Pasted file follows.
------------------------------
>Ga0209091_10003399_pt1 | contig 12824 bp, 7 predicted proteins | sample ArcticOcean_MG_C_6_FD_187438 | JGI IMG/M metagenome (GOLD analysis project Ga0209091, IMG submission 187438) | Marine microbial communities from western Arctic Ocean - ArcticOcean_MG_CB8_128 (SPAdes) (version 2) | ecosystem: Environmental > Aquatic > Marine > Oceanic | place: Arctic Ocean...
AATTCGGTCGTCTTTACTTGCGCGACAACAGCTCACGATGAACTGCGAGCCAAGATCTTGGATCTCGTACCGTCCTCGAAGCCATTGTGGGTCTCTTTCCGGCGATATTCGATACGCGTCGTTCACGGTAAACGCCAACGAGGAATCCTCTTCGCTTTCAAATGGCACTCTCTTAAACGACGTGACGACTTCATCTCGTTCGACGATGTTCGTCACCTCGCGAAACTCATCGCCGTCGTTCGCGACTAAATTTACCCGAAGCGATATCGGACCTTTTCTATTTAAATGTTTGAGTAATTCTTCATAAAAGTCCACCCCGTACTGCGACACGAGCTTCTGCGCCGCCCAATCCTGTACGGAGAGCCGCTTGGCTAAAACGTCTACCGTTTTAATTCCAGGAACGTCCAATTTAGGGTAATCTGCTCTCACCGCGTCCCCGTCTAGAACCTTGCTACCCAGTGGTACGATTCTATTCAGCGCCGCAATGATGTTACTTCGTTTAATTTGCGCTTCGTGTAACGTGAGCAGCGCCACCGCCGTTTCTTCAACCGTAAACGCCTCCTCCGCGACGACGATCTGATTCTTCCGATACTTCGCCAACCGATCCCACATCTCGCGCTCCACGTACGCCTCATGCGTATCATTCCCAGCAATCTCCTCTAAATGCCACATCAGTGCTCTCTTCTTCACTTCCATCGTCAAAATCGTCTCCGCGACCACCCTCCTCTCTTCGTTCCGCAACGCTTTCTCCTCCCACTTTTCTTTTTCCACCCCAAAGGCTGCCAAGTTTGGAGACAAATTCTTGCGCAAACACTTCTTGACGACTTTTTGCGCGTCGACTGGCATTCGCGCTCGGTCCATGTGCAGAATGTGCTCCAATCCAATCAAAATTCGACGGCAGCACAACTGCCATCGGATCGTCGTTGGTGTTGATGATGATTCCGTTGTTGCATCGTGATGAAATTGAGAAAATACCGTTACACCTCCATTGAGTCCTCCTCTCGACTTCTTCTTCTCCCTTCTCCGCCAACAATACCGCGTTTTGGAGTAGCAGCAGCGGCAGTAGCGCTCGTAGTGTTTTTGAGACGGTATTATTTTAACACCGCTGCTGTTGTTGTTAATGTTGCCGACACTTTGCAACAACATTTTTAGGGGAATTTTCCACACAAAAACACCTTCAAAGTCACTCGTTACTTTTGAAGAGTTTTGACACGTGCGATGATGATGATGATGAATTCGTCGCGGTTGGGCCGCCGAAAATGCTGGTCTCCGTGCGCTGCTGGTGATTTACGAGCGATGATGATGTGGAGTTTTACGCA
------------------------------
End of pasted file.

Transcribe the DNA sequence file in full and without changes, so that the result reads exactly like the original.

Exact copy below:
>Ga0209091_10003399_pt1 | contig 12824 bp, 7 predicted proteins | sample ArcticOcean_MG_C_6_FD_187438 | JGI IMG/M metagenome (GOLD analysis project Ga0209091, IMG submission 187438) | Marine microbial communities from western Arctic Ocean - ArcticOcean_MG_CB8_128 (SPAdes) (version 2) | ecosystem: Environmental > Aquatic > Marine > Oceanic | place: Arctic Ocean...
AATTCGGTCGTCTTTACTTGCGCGACAACAGCTCACGATGAACTGCGAGCCAAGATCTTGGATCTCGTACCGTCCTCGAAGCCATTGTGGGTCTCTTTCCGGCGATATTCGATACGCGTCGTTCACGGTAAACGCCAACGAGGAATCCTCTTCGCTTTCAAATGGCACTCTCTTAAACGACGTGACGACTTCATCTCGTTCGACGATGTTCGTCACCTCGCGAAACTCATCGCCGTCGTTCGCGACTAAATTTACCCGAAGCGATATCGGACCTTTTCTATTTAAATGTTTGAGTAATTCTTCATAAAAGTCCACCCCGTACTGCGACACGAGCTTCTGCGCCGCCCAATCCTGTACGGAGAGCCGCTTGGCTAAAACGTCTACCGTTTTAATTCCAGGAACGTCCAATTTAGGGTAATCTGCTCTCACCGCGTCCCCGTCTAGAACCTTGCTACCCAGTGGTACGATTCTATTCAGCGCCGCAATGATGTTACTTCGTTTAATTTGCGCTTCGTGTAACGTGAGCAGCGCCACCGCCGTTTCTTCAACCGTAAACGCCTCCTCCGCGACGACGATCTGATTCTTCCGATACTTCGCCAACCGATCCCACATCTCGCGCTCCACGTACGCCTCATGCGTATCATTCCCAGCAATCTCCTCTAAATGCCACATCAGTGCTCTCTTCTTCACTTCCATCGTCAAAATCGTCTCCGCGACCACCCTCCTCTCTTCGTTCCGCAACGCTTTCTCCTCCCACTTTTCTTTTTCCACCCCAAAGGCTGCCAAGTTTGGAGACAAATTCTTGCGCAAACACTTCTTGACGACTTTTTGCGCGTCGACTGGCATTCGCGCTCGGTCCATGTGCAGAATGTGCTCCAATCCAATCAAAATTCGACGGCAGCACAACTGCCATCGGATCGTCGTTGGTGTTGATGATGATTCCGTTGTTGCATCGTGATGAAATTGAGAAAATACCGTTACACCTCCATTGAGTCCTCCTCTCGACTTCTTCTTCTCCCTTCTCCGCCAACAATACCGCGTTTTGGAGTAGCAGCAGCGGCAGTAGCGCTCGTAGTGTTTTTGAGACGGTATTATTTTAACACCGCTGCTGTTGTTGTTAATGTTGCCGACACTTTGCAACAACATTTTTAGGGGAATTTTCCACACAAAAACACCTTCAAAGTCACTCGTTACTTTTGAAGAGTTTTGACACGTGCGATGATGATGATGATGAATTCGTCGCGGTTGGGCCGCCGAAAATGCTGGTCTCCGTGCGCTGCTGGTGATTTACGAGCGATGATGATGTGGAGTTTTACGCA